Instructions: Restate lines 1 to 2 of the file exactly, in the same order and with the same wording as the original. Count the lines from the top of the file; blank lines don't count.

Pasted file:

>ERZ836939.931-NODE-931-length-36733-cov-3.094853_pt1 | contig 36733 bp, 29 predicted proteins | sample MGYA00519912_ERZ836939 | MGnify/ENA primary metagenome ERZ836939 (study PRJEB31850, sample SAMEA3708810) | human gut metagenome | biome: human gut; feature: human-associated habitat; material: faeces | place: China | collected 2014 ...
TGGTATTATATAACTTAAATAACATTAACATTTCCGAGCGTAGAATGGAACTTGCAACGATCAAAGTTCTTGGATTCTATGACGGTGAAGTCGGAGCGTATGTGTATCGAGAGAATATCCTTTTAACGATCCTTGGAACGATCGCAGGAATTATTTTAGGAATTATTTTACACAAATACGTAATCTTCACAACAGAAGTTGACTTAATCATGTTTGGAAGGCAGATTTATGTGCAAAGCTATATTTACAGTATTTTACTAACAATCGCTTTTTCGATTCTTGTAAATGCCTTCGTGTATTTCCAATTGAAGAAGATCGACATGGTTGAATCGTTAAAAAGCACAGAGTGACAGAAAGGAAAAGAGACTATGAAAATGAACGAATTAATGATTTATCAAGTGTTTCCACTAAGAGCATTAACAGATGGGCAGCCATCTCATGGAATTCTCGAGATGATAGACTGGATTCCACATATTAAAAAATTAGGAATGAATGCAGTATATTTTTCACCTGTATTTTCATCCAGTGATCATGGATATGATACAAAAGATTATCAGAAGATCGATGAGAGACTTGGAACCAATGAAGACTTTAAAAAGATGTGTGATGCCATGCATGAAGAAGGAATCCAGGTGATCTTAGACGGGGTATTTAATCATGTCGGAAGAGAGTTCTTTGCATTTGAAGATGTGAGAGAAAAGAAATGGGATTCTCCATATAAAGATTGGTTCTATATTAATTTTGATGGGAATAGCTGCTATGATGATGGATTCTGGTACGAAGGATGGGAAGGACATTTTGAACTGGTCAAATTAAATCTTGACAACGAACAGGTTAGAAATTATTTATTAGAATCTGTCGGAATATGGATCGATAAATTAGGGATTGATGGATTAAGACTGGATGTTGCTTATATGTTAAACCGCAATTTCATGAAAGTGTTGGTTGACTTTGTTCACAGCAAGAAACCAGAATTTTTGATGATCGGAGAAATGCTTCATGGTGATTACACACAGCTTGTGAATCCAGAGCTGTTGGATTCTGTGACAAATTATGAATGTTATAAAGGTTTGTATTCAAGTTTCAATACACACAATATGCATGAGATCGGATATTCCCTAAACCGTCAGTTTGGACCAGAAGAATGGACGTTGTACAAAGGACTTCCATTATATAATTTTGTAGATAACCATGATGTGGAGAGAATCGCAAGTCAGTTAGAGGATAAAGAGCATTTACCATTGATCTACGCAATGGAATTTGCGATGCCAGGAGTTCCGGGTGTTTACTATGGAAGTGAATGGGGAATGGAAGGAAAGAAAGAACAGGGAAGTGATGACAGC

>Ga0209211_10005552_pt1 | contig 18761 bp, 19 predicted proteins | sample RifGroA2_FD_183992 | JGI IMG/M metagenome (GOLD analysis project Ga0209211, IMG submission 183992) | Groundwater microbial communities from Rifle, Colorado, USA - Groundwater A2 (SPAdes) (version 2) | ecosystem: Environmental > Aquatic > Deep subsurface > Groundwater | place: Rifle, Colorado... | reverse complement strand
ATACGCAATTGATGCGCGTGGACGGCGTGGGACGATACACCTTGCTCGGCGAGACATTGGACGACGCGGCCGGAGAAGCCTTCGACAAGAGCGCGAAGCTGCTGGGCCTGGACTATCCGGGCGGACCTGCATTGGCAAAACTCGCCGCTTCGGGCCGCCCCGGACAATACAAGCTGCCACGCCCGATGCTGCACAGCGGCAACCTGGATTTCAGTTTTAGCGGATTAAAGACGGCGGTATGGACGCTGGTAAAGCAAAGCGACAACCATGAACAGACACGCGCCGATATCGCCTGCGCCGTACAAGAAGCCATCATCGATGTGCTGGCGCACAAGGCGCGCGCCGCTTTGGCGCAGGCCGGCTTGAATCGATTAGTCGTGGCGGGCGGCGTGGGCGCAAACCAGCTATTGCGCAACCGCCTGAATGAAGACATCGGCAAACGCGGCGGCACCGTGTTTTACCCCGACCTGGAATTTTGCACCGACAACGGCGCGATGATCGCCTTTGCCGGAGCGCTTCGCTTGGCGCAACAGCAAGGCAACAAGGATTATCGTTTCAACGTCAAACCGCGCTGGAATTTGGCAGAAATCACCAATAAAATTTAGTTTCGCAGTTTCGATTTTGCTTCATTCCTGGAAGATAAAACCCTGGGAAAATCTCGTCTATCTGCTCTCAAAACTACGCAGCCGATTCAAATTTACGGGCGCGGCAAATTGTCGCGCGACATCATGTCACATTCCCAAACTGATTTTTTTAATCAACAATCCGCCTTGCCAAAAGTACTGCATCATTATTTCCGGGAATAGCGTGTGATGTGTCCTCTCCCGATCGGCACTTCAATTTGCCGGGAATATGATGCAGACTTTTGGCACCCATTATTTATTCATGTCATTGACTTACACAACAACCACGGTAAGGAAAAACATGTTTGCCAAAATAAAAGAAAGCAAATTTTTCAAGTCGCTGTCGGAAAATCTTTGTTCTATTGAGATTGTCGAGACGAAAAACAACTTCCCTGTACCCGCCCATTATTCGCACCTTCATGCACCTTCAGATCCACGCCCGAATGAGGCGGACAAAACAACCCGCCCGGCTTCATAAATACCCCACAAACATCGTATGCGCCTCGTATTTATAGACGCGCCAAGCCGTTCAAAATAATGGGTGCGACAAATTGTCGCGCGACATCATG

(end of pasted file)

>ERZ836939.931-NODE-931-length-36733-cov-3.094853_pt1 | contig 36733 bp, 29 predicted proteins | sample MGYA00519912_ERZ836939 | MGnify/ENA primary metagenome ERZ836939 (study PRJEB31850, sample SAMEA3708810) | human gut metagenome | biome: human gut; feature: human-associated habitat; material: faeces | place: China | collected 2014 ...
TGGTATTATATAACTTAAATAACATTAACATTTCCGAGCGTAGAATGGAACTTGCAACGATCAAAGTTCTTGGATTCTATGACGGTGAAGTCGGAGCGTATGTGTATCGAGAGAATATCCTTTTAACGATCCTTGGAACGATCGCAGGAATTATTTTAGGAATTATTTTACACAAATACGTAATCTTCACAACAGAAGTTGACTTAATCATGTTTGGAAGGCAGATTTATGTGCAAAGCTATATTTACAGTATTTTACTAACAATCGCTTTTTCGATTCTTGTAAATGCCTTCGTGTATTTCCAATTGAAGAAGATCGACATGGTTGAATCGTTAAAAAGCACAGAGTGACAGAAAGGAAAAGAGACTATGAAAATGAACGAATTAATGATTTATCAAGTGTTTCCACTAAGAGCATTAACAGATGGGCAGCCATCTCATGGAATTCTCGAGATGATAGACTGGATTCCACATATTAAAAAATTAGGAATGAATGCAGTATATTTTTCACCTGTATTTTCATCCAGTGATCATGGATATGATACAAAAGATTATCAGAAGATCGATGAGAGACTTGGAACCAATGAAGACTTTAAAAAGATGTGTGATGCCATGCATGAAGAAGGAATCCAGGTGATCTTAGACGGGGTATTTAATCATGTCGGAAGAGAGTTCTTTGCATTTGAAGATGTGAGAGAAAAGAAATGGGATTCTCCATATAAAGATTGGTTCTATATTAATTTTGATGGGAATAGCTGCTATGATGATGGATTCTGGTACGAAGGATGGGAAGGACATTTTGAACTGGTCAAATTAAATCTTGACAACGAACAGGTTAGAAATTATTTATTAGAATCTGTCGGAATATGGATCGATAAATTAGGGATTGATGGATTAAGACTGGATGTTGCTTATATGTTAAACCGCAATTTCATGAAAGTGTTGGTTGACTTTGTTCACAGCAAGAAACCAGAATTTTTGATGATCGGAGAAATGCTTCATGGTGATTACACACAGCTTGTGAATCCAGAGCTGTTGGATTCTGTGACAAATTATGAATGTTATAAAGGTTTGTATTCAAGTTTCAATACACACAATATGCATGAGATCGGATATTCCCTAAACCGTCAGTTTGGACCAGAAGAATGGACGTTGTACAAAGGACTTCCATTATATAATTTTGTAGATAACCATGATGTGGAGAGAATCGCAAGTCAGTTAGAGGATAAAGAGCATTTACCATTGATCTACGCAATGGAATTTGCGATGCCAGGAGTTCCGGGTGTTTACTATGGAAGTGAATGGGGAATGGAAGGAAAGAAAGAACAGGGAAGTGATGACAGC